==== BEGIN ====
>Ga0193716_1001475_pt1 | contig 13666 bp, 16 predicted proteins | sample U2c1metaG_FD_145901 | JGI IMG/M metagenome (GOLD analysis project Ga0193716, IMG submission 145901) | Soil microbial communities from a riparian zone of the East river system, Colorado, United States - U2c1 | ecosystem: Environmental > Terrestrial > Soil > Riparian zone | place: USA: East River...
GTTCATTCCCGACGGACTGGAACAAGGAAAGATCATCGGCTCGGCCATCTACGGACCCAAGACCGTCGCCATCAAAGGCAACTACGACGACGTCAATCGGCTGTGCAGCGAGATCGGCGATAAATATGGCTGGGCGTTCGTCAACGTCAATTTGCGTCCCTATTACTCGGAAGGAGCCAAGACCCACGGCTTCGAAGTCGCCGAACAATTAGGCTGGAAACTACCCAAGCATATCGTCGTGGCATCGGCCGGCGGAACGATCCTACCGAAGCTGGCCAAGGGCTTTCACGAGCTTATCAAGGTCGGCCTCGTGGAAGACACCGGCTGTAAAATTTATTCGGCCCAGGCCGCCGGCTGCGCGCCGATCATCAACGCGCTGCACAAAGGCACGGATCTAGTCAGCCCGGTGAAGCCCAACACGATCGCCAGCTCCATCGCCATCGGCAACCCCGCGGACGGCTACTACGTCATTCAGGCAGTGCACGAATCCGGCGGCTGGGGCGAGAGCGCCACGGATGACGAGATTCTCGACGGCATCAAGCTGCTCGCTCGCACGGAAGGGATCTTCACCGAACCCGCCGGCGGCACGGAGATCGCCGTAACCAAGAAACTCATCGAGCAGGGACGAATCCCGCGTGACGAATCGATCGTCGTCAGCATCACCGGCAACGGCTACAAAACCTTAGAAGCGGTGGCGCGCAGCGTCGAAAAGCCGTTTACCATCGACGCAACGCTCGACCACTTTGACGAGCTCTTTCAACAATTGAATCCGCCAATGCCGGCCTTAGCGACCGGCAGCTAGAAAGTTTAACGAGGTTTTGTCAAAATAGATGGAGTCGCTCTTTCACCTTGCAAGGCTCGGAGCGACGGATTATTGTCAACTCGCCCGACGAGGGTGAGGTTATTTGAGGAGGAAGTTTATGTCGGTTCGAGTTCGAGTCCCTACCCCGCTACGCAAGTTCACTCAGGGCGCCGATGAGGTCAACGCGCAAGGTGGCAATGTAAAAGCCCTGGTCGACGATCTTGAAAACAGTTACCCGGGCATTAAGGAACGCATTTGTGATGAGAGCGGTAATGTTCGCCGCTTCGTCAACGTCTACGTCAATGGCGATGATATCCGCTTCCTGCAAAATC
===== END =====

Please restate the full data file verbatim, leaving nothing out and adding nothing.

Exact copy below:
>Ga0193716_1001475_pt1 | contig 13666 bp, 16 predicted proteins | sample U2c1metaG_FD_145901 | JGI IMG/M metagenome (GOLD analysis project Ga0193716, IMG submission 145901) | Soil microbial communities from a riparian zone of the East river system, Colorado, United States - U2c1 | ecosystem: Environmental > Terrestrial > Soil > Riparian zone | place: USA: East River...
GTTCATTCCCGACGGACTGGAACAAGGAAAGATCATCGGCTCGGCCATCTACGGACCCAAGACCGTCGCCATCAAAGGCAACTACGACGACGTCAATCGGCTGTGCAGCGAGATCGGCGATAAATATGGCTGGGCGTTCGTCAACGTCAATTTGCGTCCCTATTACTCGGAAGGAGCCAAGACCCACGGCTTCGAAGTCGCCGAACAATTAGGCTGGAAACTACCCAAGCATATCGTCGTGGCATCGGCCGGCGGAACGATCCTACCGAAGCTGGCCAAGGGCTTTCACGAGCTTATCAAGGTCGGCCTCGTGGAAGACACCGGCTGTAAAATTTATTCGGCCCAGGCCGCCGGCTGCGCGCCGATCATCAACGCGCTGCACAAAGGCACGGATCTAGTCAGCCCGGTGAAGCCCAACACGATCGCCAGCTCCATCGCCATCGGCAACCCCGCGGACGGCTACTACGTCATTCAGGCAGTGCACGAATCCGGCGGCTGGGGCGAGAGCGCCACGGATGACGAGATTCTCGACGGCATCAAGCTGCTCGCTCGCACGGAAGGGATCTTCACCGAACCCGCCGGCGGCACGGAGATCGCCGTAACCAAGAAACTCATCGAGCAGGGACGAATCCCGCGTGACGAATCGATCGTCGTCAGCATCACCGGCAACGGCTACAAAACCTTAGAAGCGGTGGCGCGCAGCGTCGAAAAGCCGTTTACCATCGACGCAACGCTCGACCACTTTGACGAGCTCTTTCAACAATTGAATCCGCCAATGCCGGCCTTAGCGACCGGCAGCTAGAAAGTTTAACGAGGTTTTGTCAAAATAGATGGAGTCGCTCTTTCACCTTGCAAGGCTCGGAGCGACGGATTATTGTCAACTCGCCCGACGAGGGTGAGGTTATTTGAGGAGGAAGTTTATGTCGGTTCGAGTTCGAGTCCCTACCCCGCTACGCAAGTTCACTCAGGGCGCCGATGAGGTCAACGCGCAAGGTGGCAATGTAAAAGCCCTGGTCGACGATCTTGAAAACAGTTACCCGGGCATTAAGGAACGCATTTGTGATGAGAGCGGTAATGTTCGCCGCTTCGTCAACGTCTACGTCAATGGCGATGATATCCGCTTCCTGCAAAATC